Hit your stride and lose inches

The Daily Telegraph - Saturday - - Front Page -

Had you told me last Jan­uary that five months of ‘‘just’’ walk­ing would not only change the way I feel about daily ex­er­cise, but also trim and tone my body no­tice­ably, I would have smiled in po­lite dis­be­lief. I was still re­cov­er­ing from a com­plete hys­terec­tomy, and was as weak as a kit­ten.

Had you then said that it would also trans­form my core fit­ness so over­whelm­ingly that I would go from strug­gling to walk up a hill, to storm­ing through 20km barely break­ing sweat, I would sim­ply have laughed. So would friends and fam­ily – the idea was in­con­ceiv­able.

Yet, af­ter four days of an in­tense walk­ing camp in Spain, I found my­self strid­ing up a hot, steep hill­side, at speed, grin­ning away and chat­ting to my new pal Vicky who, like me, was feel­ing heady from the sheer joy of what we were achiev­ing.

This is what six months of Walka­c­tive – an ex­er­cise pro­gramme de­signed by sports sci­en­tist Joanna Hall – has done for me. Be­gin­ning with a ten­ta­tive les­son last June in my kitchen, I ‘‘grad­u­ated’’ in the tech­nique in Oc­to­ber (just four months later) at a four-day camp at La Manga, in Spain.

To­day I’m de­voted. Walka­c­tive has changed my level of fit­ness, my body shape – and my at­ti­tude to ex­er­cise, I hope, for good.

The premise be­hind it is sim­ple: it’s about per­fect­ing pos­ture while you move. Joanna ex­plains: ‘‘We all walk, but we don’t walk the right way to see shape change, pos­ture im­prove­ment, weight loss or shave inches off our waist­lines.’’

How­ever, the the­ory be­hind the pro­gramme is much more com­plex. Joanna, who has an MSc in sports sci­ence from Lough­bor­ough Univer­sity, and was a sports medicine in­tern at Vir­ginia Ma­son Sports Medicine Clinic, Seat­tle, spent sev­eral years analysing how we hold and use our bod­ies dur­ing ex­er­cise. She con­cluded that for the most part, we do only what’s nec­es­sary to get from A to B. So even if we do a lot of it – a daily walk with the dog for ex­am­ple – we’re not get­ting much ben­e­fit ei­ther on a car­dio­vas­cu­lar level or a fig­ure-im­prov­ing one.

Joanna de­cided to turn that around: why couldn’t we gain max­i­mum ben­e­fit for our bod­ies – both in health and inch loss – when­ever we walked and for how­ever long?

And so she de­vel­oped the Walka­c­tive tech­nique: ad­just­ments to parts of the body which open the an­kle joint and stretch out your stride, mak­ing you use your glu­teus (butt) mus­cles for propul­sion while length­en­ing your torso and straight­en­ing your back.

Th­ese are the ba­sics I learnt last sum­mer, and ap­ply­ing them cer­tainly changed my pos­ture dra­mat­i­cally. I found I could walk more com­fort­ably and fur­ther. Joanna, whose own grey­hound­like body is the best ad­ver­tise­ment a sports sci­en­tist could dream of, ad­vised me not to worry about spend­ing hours on fit­ness or over­reach­ing my­self by at­tempt­ing long dis­tances.

In­stead she asked for a lit­tle and of­ten regime to en­cour­age my mus­cles to mem­o­rise the new walk­ing style, and to change my at­ti­tude into a more ac­tive mode (keener to walk to the shops, for ex­am­ple). She sug­gested I use a pe­dome­ter to mea­sure my progress.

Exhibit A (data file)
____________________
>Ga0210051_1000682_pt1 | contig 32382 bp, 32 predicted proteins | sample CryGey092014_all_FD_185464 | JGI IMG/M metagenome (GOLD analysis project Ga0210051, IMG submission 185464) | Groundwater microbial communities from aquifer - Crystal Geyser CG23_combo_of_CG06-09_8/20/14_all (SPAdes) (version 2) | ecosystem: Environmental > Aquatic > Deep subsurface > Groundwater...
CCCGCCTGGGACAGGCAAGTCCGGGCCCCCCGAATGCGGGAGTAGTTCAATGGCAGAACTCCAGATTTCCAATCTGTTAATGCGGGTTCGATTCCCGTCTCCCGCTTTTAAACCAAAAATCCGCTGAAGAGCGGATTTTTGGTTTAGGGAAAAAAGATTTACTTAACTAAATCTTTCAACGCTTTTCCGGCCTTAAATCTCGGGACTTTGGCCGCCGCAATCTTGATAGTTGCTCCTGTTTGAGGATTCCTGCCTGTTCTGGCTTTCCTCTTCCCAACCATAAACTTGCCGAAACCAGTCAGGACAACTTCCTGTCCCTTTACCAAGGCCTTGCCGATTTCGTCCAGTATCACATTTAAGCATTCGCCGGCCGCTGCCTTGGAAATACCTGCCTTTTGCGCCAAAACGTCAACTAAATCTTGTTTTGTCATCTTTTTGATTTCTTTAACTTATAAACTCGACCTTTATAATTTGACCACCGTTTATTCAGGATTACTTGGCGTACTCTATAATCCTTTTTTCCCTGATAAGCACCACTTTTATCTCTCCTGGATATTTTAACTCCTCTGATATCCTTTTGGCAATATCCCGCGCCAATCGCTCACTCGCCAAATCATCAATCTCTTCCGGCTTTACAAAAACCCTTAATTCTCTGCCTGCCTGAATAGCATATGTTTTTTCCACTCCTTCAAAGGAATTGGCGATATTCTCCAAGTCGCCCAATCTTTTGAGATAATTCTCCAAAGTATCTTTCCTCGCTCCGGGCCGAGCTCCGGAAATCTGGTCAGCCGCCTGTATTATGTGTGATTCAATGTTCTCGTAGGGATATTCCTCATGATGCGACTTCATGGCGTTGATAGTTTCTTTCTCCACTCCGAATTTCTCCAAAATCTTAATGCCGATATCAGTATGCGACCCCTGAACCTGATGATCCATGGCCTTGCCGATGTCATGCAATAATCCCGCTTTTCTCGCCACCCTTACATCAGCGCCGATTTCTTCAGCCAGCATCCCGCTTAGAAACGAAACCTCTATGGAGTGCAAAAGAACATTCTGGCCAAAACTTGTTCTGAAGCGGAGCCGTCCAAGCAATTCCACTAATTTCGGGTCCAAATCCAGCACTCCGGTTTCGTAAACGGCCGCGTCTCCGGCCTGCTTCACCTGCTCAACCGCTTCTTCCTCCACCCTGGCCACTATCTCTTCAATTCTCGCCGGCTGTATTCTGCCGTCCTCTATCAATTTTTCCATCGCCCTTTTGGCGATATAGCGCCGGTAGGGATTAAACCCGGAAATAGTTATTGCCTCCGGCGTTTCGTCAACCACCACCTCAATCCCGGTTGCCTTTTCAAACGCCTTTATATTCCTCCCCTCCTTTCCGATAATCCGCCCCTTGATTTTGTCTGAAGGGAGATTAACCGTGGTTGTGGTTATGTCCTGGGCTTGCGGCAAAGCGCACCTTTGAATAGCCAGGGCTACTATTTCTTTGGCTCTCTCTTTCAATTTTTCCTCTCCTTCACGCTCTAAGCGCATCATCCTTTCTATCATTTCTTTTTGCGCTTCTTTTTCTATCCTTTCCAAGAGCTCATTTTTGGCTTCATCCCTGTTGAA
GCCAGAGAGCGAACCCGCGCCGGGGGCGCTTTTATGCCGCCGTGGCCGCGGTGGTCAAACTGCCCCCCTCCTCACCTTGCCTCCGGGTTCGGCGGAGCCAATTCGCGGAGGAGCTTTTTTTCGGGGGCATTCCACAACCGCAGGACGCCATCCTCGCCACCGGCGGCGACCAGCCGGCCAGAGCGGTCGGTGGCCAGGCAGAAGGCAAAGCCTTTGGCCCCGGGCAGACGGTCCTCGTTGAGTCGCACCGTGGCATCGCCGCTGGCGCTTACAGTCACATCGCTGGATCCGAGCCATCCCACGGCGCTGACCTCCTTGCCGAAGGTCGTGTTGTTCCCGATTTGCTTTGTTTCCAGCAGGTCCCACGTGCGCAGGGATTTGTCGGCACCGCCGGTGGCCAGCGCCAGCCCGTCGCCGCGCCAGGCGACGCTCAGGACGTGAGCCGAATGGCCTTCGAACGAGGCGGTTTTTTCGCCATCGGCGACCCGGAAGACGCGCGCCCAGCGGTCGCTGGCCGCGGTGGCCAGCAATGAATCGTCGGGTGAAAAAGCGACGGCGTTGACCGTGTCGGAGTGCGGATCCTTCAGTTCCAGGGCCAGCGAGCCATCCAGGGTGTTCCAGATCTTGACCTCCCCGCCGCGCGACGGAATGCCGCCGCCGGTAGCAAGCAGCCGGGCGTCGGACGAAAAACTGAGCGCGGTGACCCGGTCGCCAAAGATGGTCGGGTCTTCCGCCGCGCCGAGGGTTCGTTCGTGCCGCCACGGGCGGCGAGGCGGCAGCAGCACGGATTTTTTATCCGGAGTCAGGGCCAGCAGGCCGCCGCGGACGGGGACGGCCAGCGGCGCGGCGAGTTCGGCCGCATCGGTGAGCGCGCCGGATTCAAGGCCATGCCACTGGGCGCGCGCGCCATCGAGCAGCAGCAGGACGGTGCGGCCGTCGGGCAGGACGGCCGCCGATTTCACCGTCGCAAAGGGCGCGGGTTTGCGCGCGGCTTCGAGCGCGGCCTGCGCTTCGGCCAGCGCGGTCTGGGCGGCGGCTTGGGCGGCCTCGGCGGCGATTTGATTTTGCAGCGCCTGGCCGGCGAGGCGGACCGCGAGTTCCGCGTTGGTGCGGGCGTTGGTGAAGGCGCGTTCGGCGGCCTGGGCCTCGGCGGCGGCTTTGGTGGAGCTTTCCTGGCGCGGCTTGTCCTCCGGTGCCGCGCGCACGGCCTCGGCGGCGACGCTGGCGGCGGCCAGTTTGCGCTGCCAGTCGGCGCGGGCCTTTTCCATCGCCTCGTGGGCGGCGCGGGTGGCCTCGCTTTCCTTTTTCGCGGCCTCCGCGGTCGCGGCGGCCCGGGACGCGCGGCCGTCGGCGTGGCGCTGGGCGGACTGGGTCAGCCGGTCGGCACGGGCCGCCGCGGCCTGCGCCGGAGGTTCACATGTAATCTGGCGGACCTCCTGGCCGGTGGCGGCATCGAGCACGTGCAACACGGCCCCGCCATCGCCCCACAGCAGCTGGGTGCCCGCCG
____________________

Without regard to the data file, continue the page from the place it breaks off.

So far so good. But when I ad­mit­ted I was ready to shift up a gear, she sug­gested I join one of her train­ing camps – which run through­out the year, at lo­ca­tions in the UK, Europe, Dubai and Aus­tralia – to hone the tech­nique and learn to walk at pace and for longer stretches.

The La Manga Club, the fa­mous lux­ury Span­ish golf re­sort and spa beloved by Bri­tish foot­ball teams for win­ter train­ing, of­fers a Walka­c­tive course led by Joanna twice a year, last­ing four days (you can also learn the tech­nique on one-day UK work­shops or by join­ing monthly online cour­ses).

The week in Oc­to­ber when I joined Joanna was for a small in­ten­sive group, which in­cluded Roy and Irene, a Home Coun­ties cou­ple who had won their place in a Daily Tele­graph com­pe­ti­tion; Tony, a Lon­don com­pany di­rec­tor; and Vicky, a zesty Cor­nish busi­ness­woman. The week be­fore, Joanna had trained 20 women whose ages ranged from 19 to over 60.

Our group gelled on the first night, es­pe­cially when we ad­mit­ted we were all feel­ing quite ner­vous. The timetable looked for­mi­da­ble: pre-dawn 5km walks by torch­light to see the sun rise, yoga by the pool be­fore break­fast, then “drill” ses­sions for two hours to per­fect ba­sic tech­nique and ac­quire the skills Joanna calls “the ac­cel­er­a­tors”. Th­ese are the phys­i­cal tweaks that help you move faster — lead­ing off with your mid­dle toe, lift­ing the torso out of the hips, swing­ing arms in a loose but an­gled po­si­tion. Adding th­ese three moves to your walk length­ens your stride and in­creases your speed nat­u­rally.

But what alarmed all of us most were the ‘‘time tri­als’’ booked for the start and end of the week — 7km ses­sions against the clock. Not only did the con­cept seem ter­ri­fy­ing, but im­prov­ing in only a few days seemed a big ask. Like­wise, when Julie, a mem­ber of Joanna’s new team, took down our mea­sure­ments, we all won­dered if we could lose any inches in four days. (Joanna does give nutritional ad­vice as part of the pro­gramme – but it’s pleas­ingly un­fussy: smaller por­tions, wiser choices, and cru­cially no carbs af­ter 5pm.)

There was one more key part of

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